When an architect delivers a building it is always an extremely emotional moment, marked by the end of a long process of mediation, from absolute potentiality of early sketches to fine tuning in situ of final details. An actor, for a time, in the endless development of territories, the architect exits the scene. He hands over the controls to those he has been working for. This is the moment when architecture transitions from the intellectual, conceptual state to the fundamentally physical and real. In Vienna, these feelings are magnified by the iconic character and extreme visibility of the DC Tower 1, but also by the history that binds me to the project. One beginning twelve years ago, in 2002, when WED held an international competition for the development of the last remaining section of Donau City, and a history which continues to be written.
From the start the project offered a site with incredible potential: an open terrain, facing Imperial Vienna, embedded in the geography of the Danube, lying on a plateau on the river’s eastern bank, like a bridgehead to two Viennas. But the site was not virgin territory as several previous projects had been conceived for it. So there was a conceptual “already there”, a thoroughly fascinating virtuality. Very early on, what kindled my interest most in this site was the bridgehead with the rest of the Donau City district, with the river banks but also the conditions for breathing life into a public space on an esplanade. We took advantage of this commission to design a genuine entry gate to Donau City. Reversing objectives for earlier development projects envisaged here, WED specifications called for a decidedly mixed-use program, an indispensable condition for germinating the contemporary urban vibration we were proposing to create in and around the towers. The towers function as two pieces of a gigantic monolith that seems to have split into two unequal halves, which then open to create an arch with undulating and shimmering façades that bring the newly created public space to life in the void created there. Dancing on their platform, the towers are slightly oriented toward the river to open a dialogue with the rest of the city, turning their backs on no one, neither the historic nor the new Vienna.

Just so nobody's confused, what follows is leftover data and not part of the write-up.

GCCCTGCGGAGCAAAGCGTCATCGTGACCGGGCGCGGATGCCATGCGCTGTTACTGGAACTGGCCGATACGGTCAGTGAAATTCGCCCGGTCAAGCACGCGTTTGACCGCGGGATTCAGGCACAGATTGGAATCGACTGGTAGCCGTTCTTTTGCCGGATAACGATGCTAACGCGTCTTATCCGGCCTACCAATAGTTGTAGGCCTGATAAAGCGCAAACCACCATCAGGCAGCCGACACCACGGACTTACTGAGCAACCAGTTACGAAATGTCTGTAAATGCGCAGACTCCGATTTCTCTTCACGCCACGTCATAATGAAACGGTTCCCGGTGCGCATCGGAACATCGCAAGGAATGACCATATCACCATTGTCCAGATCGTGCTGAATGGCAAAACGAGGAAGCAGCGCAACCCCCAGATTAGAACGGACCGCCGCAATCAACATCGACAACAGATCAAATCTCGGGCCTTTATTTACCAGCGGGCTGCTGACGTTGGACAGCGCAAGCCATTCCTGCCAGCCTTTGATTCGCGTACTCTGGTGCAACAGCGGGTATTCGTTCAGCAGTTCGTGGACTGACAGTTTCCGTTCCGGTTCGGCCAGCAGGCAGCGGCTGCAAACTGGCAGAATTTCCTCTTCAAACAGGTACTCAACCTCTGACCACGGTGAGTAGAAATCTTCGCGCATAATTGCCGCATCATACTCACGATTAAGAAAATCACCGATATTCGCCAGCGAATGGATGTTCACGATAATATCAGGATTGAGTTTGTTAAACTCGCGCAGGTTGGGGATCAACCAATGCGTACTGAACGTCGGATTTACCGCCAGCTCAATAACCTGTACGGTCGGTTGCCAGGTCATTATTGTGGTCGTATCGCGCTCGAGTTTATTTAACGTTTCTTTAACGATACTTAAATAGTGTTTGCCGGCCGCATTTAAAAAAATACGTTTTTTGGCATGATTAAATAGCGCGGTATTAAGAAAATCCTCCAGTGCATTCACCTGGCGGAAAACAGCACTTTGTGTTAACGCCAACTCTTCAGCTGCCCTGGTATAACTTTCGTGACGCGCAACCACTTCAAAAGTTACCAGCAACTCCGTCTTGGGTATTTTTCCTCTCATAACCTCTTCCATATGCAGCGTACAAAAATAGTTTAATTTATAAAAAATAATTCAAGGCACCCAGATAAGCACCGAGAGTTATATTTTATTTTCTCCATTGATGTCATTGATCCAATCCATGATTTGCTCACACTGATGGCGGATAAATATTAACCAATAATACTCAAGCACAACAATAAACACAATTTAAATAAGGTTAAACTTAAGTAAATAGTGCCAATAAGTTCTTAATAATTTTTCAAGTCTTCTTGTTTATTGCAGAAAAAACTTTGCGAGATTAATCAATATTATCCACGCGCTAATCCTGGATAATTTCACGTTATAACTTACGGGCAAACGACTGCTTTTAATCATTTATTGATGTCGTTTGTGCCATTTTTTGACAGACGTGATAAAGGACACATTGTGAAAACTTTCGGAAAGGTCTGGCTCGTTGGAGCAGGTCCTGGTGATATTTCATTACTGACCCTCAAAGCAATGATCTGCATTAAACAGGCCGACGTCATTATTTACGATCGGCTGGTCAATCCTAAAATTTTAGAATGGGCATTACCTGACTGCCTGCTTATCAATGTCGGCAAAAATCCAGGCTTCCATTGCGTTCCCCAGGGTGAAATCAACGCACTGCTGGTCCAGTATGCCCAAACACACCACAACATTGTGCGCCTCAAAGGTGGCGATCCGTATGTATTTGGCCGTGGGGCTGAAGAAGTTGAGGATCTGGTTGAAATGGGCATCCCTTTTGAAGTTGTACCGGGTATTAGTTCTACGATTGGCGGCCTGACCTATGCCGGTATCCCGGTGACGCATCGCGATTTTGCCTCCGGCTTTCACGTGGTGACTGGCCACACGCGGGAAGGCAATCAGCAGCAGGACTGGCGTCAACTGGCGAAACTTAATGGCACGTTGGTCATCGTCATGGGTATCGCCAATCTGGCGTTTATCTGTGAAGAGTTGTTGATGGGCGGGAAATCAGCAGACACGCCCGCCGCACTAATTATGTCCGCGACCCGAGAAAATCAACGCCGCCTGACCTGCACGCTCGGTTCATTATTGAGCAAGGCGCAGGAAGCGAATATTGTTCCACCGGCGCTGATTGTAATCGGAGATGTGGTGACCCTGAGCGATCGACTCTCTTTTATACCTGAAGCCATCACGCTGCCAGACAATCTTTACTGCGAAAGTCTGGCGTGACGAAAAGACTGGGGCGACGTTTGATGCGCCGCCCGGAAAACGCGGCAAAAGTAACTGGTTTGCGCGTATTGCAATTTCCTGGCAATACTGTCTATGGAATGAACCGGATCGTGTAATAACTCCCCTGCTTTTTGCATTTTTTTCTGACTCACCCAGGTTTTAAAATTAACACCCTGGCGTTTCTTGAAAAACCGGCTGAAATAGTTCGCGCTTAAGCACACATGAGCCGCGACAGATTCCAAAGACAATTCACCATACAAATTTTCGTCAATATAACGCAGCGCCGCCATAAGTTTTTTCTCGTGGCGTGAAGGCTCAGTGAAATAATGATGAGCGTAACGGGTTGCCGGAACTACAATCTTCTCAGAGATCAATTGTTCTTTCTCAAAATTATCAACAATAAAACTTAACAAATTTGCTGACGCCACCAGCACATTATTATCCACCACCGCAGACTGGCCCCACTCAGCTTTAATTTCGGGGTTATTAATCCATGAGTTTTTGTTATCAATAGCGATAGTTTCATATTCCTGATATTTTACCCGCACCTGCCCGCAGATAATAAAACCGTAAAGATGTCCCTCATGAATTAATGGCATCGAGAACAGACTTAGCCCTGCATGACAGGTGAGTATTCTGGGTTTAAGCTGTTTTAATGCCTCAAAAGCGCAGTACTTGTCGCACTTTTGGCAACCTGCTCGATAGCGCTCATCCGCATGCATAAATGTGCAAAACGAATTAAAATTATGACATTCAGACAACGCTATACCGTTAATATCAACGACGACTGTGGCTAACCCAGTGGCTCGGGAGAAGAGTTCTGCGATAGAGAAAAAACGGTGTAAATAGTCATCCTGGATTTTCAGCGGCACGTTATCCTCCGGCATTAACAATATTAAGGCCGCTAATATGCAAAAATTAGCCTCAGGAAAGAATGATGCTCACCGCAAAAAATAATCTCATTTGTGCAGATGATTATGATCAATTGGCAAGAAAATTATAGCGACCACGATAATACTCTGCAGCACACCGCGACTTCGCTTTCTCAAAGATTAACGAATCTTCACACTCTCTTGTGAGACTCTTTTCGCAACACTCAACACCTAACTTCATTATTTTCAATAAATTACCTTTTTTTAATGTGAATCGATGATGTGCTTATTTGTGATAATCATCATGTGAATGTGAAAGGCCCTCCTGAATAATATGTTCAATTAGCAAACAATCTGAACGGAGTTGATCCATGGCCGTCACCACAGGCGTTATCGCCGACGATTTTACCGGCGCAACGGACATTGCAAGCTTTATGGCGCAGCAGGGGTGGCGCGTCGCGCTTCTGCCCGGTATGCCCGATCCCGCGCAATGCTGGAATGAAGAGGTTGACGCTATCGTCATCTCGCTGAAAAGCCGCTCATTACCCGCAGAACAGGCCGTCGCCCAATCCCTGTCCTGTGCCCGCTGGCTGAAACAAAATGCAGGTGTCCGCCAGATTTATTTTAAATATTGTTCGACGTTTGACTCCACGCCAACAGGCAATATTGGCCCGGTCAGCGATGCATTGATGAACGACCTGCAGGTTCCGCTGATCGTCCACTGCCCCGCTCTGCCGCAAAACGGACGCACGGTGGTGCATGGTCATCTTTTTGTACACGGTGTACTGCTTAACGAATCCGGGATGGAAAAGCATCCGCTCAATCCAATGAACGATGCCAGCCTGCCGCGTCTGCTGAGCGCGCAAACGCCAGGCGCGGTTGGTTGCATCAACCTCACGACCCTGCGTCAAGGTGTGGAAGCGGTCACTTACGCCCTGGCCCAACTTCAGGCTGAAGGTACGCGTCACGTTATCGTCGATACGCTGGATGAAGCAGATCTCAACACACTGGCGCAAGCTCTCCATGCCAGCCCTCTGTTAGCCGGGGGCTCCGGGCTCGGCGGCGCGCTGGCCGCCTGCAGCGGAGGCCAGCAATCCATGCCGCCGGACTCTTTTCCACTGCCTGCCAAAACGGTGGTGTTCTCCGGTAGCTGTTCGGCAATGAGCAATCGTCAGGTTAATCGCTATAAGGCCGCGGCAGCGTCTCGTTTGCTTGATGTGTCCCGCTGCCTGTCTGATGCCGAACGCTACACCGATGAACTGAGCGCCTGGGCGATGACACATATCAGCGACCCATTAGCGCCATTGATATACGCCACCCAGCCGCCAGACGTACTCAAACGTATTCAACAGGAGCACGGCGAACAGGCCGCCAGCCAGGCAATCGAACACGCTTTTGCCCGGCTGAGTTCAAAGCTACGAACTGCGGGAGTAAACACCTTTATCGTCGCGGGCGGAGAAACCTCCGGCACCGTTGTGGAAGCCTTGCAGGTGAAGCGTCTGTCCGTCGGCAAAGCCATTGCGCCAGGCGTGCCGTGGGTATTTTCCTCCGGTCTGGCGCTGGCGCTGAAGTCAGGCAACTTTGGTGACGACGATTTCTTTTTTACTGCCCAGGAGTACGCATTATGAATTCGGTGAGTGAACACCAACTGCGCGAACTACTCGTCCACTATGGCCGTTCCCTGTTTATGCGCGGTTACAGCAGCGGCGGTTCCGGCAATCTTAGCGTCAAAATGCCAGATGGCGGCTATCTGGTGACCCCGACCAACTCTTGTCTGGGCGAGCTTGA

Information provided in part by: Dominique Perrault Architecture